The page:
Join the VFX community by becoming a b&a Patreon...and get bonus content!
Do you remember which version you first tried?
Autodesk’s 3ds Max is celebrating its 30th anniversary this year. The 3D modeling, animation and VFX tool has been through a number of incarnations – you might also know it as 3D Studio or 3D Studio MAX.
As I did for Nuke, I thought it would be fun to run down a history of 3ds Max in visual form, including both videos and imagery from the past three decades. Of course, there have been so many key contributors to Max from the very beginning through to today – this breakdown is not intended to be an exhaustive account of the software’s development.
Follow along as we go back in time with the 3D application. I’d be really interested to know which version of 3ds Max you might have first started using…
Filmmaker Gary Yost and his engineering team at the Yost Group create a 3D Studio prototype. The new project was code-named THUD (after programmer Tom Hudson).
For a fulsome look back at the pre-history of the tool, check out these interviews with Gary Yost and Tom Hudson at CG Press. There’s also this look at the Atari-related origins of 3D Studio (via a tool called ‘Solid States’ that was created for Atari 8-bit machines and written in BASIC).
On Halloween, 3D Studio for the disk operating system (DOS) debuts. It was published by Autodesk. The app initially included four modules (Shaper, Lofter, Editor and Material Editor), and then a keyframing module.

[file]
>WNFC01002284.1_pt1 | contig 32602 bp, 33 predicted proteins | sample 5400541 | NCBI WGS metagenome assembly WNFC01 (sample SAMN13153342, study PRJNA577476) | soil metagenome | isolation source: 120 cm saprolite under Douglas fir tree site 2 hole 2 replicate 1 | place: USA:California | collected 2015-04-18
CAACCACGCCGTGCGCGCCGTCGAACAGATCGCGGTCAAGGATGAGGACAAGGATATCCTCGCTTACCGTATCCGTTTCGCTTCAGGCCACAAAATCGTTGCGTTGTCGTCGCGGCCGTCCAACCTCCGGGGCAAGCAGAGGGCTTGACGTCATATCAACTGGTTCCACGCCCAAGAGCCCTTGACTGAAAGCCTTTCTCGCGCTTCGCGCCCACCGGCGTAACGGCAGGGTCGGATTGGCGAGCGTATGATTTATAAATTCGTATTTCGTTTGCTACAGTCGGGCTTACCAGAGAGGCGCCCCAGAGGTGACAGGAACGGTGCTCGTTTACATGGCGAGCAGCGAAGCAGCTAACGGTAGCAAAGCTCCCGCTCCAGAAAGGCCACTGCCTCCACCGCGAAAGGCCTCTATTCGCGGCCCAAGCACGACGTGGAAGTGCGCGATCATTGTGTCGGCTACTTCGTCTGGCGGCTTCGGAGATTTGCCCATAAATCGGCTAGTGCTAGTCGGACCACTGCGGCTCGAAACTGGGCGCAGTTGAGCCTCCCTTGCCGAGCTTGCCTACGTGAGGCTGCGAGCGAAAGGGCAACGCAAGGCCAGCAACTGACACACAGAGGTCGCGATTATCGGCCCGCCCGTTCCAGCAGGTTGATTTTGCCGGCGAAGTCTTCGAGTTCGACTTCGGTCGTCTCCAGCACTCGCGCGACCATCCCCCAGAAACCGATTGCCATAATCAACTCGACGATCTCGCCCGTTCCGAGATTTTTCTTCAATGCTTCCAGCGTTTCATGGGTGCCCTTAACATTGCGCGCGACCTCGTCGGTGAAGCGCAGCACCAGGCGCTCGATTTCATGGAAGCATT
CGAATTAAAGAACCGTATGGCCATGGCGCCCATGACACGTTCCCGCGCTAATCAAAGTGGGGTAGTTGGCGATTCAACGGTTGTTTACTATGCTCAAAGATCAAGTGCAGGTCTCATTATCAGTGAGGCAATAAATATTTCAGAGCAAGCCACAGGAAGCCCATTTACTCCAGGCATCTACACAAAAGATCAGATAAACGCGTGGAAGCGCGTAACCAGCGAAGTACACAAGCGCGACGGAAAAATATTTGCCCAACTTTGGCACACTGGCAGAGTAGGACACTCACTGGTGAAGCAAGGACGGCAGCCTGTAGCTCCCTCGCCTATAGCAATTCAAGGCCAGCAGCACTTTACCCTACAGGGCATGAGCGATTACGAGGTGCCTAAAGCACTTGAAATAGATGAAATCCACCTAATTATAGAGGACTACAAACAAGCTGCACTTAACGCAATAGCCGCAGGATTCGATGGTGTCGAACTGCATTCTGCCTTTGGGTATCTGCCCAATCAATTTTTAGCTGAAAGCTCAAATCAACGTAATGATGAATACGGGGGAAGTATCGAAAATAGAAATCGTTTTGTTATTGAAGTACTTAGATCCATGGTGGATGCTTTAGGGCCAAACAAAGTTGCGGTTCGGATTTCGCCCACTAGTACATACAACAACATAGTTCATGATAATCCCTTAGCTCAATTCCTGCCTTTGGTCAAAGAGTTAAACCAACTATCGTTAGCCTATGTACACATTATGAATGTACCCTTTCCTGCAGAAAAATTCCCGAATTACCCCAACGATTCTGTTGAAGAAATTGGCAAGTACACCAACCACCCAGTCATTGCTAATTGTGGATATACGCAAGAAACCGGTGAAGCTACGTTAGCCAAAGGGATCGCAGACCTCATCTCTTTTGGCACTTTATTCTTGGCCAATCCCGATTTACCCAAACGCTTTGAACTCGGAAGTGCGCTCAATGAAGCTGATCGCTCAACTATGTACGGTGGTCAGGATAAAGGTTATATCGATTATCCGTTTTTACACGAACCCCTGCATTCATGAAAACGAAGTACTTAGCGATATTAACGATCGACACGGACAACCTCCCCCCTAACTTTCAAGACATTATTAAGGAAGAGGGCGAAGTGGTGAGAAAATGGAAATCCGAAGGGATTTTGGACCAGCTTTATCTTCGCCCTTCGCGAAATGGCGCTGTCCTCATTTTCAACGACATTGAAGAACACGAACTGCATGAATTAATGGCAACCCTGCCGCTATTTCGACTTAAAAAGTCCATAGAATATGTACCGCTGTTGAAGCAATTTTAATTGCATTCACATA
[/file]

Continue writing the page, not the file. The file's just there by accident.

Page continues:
3D Studio R4 introduces aspects that foreshadow 3ds Max’s heavy plug-in architecture and marks the beginning of the third-party development community surrounding the software.
Autodesk renames its multimedia division to Kinetix. 3D Studio MAX is the division’s flagship product. ‘Baby cha-cha’ goes viral, setting off the dancing baby animation craze. It was released in Autumn of 1996 as a product sample source file (sk_baby.max) with Kinetix’s Character Studio, and later found resurgence in an episode of Ally McBeal.
This year Autodesk releases 3D Studio MAX on the Windows 32-bit platform with real-time animation in the viewport. 3D Studio MAX R1.1 also introduces the inclusion of network rendering and the SDK, which opens the door to new plug-ins.
MAXScript makes its first appearance with the release of 3D Studio MAX R2. The computing language allows users to build tools on top 3D Studio MAX. MAX R2 was one of the largest releases in the history of the tool. Lost in Space is the first film to use 3D Studio MAX R2 for VFX. Tomb Raider II is released this year, in which cut scenes heavily utilize MAX.